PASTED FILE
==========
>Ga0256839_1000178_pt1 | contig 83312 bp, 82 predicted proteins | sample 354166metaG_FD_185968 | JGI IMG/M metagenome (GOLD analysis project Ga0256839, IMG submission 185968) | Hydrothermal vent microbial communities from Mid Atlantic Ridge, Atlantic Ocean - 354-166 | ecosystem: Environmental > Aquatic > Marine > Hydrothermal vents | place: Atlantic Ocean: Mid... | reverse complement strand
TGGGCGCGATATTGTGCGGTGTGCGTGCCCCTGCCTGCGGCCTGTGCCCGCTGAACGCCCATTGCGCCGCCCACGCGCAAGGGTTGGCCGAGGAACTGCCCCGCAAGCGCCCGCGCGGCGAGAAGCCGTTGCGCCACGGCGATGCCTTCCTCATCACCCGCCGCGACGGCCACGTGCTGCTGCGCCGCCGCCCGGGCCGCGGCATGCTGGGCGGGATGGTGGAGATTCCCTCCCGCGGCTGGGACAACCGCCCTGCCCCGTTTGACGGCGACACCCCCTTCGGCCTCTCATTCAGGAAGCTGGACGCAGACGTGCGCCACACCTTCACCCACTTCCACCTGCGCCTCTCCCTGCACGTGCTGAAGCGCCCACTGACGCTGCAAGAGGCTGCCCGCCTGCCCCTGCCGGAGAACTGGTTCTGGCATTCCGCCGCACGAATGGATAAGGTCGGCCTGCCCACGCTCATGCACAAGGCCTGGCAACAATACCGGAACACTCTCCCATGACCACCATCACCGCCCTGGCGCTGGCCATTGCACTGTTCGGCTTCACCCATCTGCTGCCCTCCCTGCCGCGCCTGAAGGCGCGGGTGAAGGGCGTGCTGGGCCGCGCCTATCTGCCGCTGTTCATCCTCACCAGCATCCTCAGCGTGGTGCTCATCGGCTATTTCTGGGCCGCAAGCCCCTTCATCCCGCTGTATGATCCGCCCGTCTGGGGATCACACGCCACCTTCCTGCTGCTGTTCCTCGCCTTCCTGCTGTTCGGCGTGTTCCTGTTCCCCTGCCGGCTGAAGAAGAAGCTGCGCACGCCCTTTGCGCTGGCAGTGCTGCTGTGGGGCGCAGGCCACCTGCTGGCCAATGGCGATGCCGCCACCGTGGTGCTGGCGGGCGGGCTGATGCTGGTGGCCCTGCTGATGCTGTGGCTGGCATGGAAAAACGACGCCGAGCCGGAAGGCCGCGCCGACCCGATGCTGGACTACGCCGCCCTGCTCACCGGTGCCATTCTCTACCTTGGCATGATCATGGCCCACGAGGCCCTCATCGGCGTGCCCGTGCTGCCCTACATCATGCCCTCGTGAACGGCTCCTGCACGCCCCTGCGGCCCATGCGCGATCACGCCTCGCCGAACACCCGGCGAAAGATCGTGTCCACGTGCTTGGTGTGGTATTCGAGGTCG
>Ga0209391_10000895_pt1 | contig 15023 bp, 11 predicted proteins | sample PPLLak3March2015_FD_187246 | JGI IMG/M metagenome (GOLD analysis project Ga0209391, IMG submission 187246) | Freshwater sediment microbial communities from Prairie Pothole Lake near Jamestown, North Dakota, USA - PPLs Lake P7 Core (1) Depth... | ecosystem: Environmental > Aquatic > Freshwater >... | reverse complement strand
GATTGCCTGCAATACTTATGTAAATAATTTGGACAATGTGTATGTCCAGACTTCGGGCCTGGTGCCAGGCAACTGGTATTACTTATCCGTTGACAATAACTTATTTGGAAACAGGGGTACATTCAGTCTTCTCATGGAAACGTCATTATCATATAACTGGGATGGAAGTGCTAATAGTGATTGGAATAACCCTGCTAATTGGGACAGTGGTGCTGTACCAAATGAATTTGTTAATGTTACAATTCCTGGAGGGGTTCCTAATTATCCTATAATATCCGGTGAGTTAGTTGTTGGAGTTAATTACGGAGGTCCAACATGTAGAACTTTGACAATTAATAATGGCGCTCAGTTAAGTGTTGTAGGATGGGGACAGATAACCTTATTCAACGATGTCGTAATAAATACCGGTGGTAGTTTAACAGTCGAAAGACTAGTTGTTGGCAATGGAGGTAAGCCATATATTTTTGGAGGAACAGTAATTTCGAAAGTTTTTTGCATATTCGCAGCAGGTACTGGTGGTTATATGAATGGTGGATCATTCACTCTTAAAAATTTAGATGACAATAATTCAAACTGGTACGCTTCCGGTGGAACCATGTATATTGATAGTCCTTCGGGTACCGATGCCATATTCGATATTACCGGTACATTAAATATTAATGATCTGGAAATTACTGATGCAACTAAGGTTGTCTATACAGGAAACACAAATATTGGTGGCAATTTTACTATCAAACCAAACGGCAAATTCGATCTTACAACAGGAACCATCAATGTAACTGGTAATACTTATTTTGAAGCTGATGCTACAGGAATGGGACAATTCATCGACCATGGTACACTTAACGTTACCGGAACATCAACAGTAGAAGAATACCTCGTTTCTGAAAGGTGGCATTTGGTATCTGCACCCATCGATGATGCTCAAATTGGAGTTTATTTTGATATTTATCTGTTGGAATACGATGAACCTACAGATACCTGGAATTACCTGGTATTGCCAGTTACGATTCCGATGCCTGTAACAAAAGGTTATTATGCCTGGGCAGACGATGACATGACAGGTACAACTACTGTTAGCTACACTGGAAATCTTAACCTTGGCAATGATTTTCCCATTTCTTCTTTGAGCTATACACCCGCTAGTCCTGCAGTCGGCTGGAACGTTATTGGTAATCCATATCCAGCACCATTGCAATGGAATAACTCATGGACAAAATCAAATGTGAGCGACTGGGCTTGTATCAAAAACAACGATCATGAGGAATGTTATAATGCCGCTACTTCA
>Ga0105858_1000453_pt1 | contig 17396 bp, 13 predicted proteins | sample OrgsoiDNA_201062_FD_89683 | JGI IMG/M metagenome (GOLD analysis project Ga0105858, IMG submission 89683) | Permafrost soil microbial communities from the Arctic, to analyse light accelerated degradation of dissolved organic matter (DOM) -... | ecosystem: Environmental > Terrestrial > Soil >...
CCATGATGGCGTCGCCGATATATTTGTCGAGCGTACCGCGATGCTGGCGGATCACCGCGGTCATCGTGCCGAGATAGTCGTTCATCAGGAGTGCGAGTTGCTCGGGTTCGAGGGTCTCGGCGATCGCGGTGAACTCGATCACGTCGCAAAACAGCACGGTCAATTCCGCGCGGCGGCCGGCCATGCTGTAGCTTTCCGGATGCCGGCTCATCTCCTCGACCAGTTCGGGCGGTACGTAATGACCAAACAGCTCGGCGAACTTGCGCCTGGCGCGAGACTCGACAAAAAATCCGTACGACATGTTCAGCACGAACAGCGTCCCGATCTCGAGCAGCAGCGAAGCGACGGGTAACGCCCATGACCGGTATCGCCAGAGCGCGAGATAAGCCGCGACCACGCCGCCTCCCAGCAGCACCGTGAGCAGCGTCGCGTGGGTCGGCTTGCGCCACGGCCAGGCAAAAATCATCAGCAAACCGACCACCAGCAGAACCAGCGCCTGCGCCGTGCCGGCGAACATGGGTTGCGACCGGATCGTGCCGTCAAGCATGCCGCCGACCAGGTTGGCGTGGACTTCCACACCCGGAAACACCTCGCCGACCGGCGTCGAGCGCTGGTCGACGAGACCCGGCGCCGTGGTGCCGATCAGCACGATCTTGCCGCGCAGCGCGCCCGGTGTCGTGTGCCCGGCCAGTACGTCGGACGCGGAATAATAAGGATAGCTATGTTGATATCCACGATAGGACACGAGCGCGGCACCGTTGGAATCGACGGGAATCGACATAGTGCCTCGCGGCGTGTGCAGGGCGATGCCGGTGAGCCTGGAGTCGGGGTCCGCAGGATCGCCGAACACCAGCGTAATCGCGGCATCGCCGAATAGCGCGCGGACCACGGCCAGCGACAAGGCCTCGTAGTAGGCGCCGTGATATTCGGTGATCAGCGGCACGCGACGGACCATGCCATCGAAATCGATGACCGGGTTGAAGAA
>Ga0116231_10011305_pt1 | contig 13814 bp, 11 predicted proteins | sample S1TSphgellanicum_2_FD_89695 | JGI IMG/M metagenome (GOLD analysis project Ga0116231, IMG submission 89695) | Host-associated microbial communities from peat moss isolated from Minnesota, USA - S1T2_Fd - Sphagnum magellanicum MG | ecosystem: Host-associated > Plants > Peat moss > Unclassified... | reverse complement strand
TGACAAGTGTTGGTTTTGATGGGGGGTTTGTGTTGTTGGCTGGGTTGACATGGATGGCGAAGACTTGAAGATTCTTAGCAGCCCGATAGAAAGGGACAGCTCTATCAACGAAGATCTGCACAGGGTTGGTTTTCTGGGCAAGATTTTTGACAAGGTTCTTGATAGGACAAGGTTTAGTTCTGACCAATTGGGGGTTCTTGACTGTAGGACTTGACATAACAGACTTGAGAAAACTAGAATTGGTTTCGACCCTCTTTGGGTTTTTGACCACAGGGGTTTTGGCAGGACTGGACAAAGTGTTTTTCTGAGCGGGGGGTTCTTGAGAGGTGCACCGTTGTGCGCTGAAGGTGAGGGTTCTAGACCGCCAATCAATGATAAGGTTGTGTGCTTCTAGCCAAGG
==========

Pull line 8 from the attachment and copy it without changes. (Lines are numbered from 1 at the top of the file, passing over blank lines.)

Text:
TGACAAGTGTTGGTTTTGATGGGGGGTTTGTGTTGTTGGCTGGGTTGACATGGATGGCGAAGACTTGAAGATTCTTAGCAGCCCGATAGAAAGGGACAGCTCTATCAACGAAGATCTGCACAGGGTTGGTTTTCTGGGCAAGATTTTTGACAAGGTTCTTGATAGGACAAGGTTTAGTTCTGACCAATTGGGGGTTCTTGACTGTAGGACTTGACATAACAGACTTGAGAAAACTAGAATTGGTTTCGACCCTCTTTGGGTTTTTGACCACAGGGGTTTTGGCAGGACTGGACAAAGTGTTTTTCTGAGCGGGGGGTTCTTGAGAGGTGCACCGTTGTGCGCTGAAGGTGAGGGTTCTAGACCGCCAATCAATGATAAGGTTGTGTGCTTCTAGCCAAGG